Why Mitford (later to become the first Lord Redesdale)? He was an urbane aristocrat, had charm, looks and excellent manners. He was always in the right place at the right time, almost drowned, could have burned to death, was shot at, and was nearly cut down by samurai swords. But 'Bertie', as he was known, was never fazed by events. He stood face-to-face with the new, teenage Emperor when almost everybody else, including the Shogun, could only talk to him behind a screen. He became friendly with the last Shogun and witnessed a hara-kiri, his atmospheric account of which is now a classic. An accomplished linguist and writer, Mitford was the outstanding chronicler of the Meiji Restoration, complementing the writings of his contemporary Ernest Satow. This book will be of particular interest to students and readers of Japanese history, as well as readers of nineteenth-century biography in general. It will also have special appeal to those who are familiar with the Mitford family history.
Born against a background of privation and civil war, divided along lines of caste, class, language and religion, independent India emerged, somehow, as a united and democratic country. Ramachandra Guha's hugely acclaimed book tells the full story - the pain and the struggle, the humiliations and the glories - of the world's largest and least likely democracy. While India is sometimes the most exasperating country in the world, it is also the most interesting. Ramachandra Guha writes compellingly of the myriad protests and conflicts that have peppered the history of free India. Moving between history and biography, the story of modern India is peopled with extraordinary characters. Guha gives fresh insights into the lives and public careers of those long-serving Prime Ministers, Jawaharlal Nehru and Indira Gandhi. But the book also writes with feeling and sensitivity about lesser-known (though not necessarily less important) Indians - peasants, tribals, women, workers and musicians. Massively researched and elegantly written, India After Gandhi is a remarkable account of India's rebirth, and a work already hailed as a masterpiece of single volume history. This tenth anniversary edition, published to coincide with seventy years of India's independence, is revised and expanded to bring the narrative up to the present.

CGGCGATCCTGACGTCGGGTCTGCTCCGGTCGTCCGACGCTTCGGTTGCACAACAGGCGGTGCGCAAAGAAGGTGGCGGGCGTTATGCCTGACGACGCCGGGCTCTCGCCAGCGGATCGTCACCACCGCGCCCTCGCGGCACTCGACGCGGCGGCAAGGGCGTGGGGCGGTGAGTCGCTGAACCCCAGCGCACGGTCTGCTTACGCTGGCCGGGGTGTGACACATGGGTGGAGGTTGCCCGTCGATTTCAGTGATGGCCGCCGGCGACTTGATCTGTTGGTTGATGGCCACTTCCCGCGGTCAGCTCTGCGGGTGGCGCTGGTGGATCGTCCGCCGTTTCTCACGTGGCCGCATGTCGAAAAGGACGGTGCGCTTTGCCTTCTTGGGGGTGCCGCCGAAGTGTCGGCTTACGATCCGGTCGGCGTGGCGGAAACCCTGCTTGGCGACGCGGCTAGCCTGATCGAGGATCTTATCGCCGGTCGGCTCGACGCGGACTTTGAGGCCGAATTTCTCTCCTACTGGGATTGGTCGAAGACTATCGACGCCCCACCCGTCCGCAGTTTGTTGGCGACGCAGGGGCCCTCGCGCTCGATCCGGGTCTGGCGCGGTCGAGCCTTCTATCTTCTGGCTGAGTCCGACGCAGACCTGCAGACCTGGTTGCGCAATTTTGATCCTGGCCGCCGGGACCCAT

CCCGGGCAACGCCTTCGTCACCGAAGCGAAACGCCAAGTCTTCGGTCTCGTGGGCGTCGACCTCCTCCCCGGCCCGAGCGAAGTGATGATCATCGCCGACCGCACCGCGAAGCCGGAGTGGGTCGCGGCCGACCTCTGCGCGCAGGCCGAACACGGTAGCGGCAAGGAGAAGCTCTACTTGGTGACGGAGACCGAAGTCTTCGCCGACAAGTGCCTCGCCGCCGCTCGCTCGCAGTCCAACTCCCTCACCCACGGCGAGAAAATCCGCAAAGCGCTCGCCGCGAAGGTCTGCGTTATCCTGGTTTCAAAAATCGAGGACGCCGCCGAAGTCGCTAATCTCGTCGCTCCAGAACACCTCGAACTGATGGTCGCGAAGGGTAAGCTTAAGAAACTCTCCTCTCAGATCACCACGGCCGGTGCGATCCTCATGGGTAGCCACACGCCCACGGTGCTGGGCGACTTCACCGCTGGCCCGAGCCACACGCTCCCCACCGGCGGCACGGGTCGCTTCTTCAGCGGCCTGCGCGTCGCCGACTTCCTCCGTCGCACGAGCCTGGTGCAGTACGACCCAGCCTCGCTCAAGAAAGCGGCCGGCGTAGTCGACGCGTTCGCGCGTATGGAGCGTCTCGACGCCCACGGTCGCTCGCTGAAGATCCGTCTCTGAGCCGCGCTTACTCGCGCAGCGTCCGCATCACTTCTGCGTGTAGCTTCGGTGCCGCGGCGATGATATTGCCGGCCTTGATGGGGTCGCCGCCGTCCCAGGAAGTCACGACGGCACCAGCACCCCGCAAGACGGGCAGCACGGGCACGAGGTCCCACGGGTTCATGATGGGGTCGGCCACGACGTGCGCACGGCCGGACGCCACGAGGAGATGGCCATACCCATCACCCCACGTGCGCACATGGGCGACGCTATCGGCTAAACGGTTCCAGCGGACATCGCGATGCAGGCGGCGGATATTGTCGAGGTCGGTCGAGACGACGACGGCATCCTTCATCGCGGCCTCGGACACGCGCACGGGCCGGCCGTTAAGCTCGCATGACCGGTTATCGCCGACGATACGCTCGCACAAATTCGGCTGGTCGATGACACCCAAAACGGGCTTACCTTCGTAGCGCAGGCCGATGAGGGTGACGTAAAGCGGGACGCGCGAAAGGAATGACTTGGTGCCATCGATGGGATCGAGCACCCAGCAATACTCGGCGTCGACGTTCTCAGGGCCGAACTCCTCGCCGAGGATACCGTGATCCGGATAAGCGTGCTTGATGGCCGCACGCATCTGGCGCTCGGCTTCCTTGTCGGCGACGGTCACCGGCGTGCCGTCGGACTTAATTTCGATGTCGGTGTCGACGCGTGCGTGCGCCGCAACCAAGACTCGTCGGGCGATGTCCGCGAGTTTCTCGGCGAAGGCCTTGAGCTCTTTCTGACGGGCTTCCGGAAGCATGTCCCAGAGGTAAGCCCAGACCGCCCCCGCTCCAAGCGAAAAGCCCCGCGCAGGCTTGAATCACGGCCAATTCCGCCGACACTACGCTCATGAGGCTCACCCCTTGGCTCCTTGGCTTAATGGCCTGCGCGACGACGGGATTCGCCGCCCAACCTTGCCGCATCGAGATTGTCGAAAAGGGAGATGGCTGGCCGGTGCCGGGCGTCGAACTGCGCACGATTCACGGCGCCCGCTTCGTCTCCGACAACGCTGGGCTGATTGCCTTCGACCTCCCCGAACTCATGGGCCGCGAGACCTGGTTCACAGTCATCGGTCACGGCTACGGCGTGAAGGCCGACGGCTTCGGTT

In this major new history of Muslim merchants and their trade links with China, John W. Chaffee uncovers 700 years of history, from the eighth century, when Muslim communities first established themselves in southeastern China, through the fourteenth century, when trade all but ceased. These were extraordinary and tumultuous times. Under the Song and the Mongols, the Muslim diaspora in China flourished as legal and economic ties were formalized. At other times the Muslim community suffered hostility and persecution. Chaffee shows how the policies of successive dynastic regimes in China combined with geopolitical developments across maritime Asia to affect the fortunes of Muslim communities. He explores social and cultural exchanges, and how connections were maintained through faith and a common acceptance of Muslim law. This ground breaking contribution to the history of Asia, the early Islamic world, and to maritime history explores the networks that helped to shape the pre-modern world.
A NETFLIX ORIGINAL MOVIE THE BEST INTELLIGENCE BOOK for 2017 by The American Association of Former Intelligence Officers A gripping feat of reportage that exposes-for the first time in English-the sensational life and mysterious death of Ashraf Marwan, an Egyptian senior official who spied for Israel, offering new insight into the turbulent modern history of the Middle East. As the son-in-law of Egyptian president Gamal Abdel Nasser and a close advisor to his successor, Anwar Sadat, Ashraf Marwan had access to the deepest secrets of the country's government. But Marwan himself had a secret: He was a spy for the Mossad, Israel's intelligence service. Under the codename "The Angel," Marwan turned Egypt into an open book for the Israeli intelligence services-and, by alerting the Mossad in advance of the joint Egyptian-Syrian attack on Yom Kippur, saved Israel from a devastating defeat. Drawing on meticulous research and interviews with many key participants, Uri Bar Joseph pieces together Marwan's story. In the process, he sheds new light on this volatile time in modern Egyptian and Middle Eastern history, culminating in 2011's Arab Spring. The Angel also chronicles the discord within the Israeli government that brought down Prime Minister Golda Meir. However, this nail-biting narrative doesn't end with Israel's victory in the Yom Kippur War. Marwan eluded Egypt's ruthless secret services for many years, but then somebody talked. Five years later, in 2007, his body was found in the garden of his London apartment building. Police suspected he had been thrown from his fifth-floor balcony, and thanks to explosive new evidence, Bar-Joseph can finally reveal who, how, and why.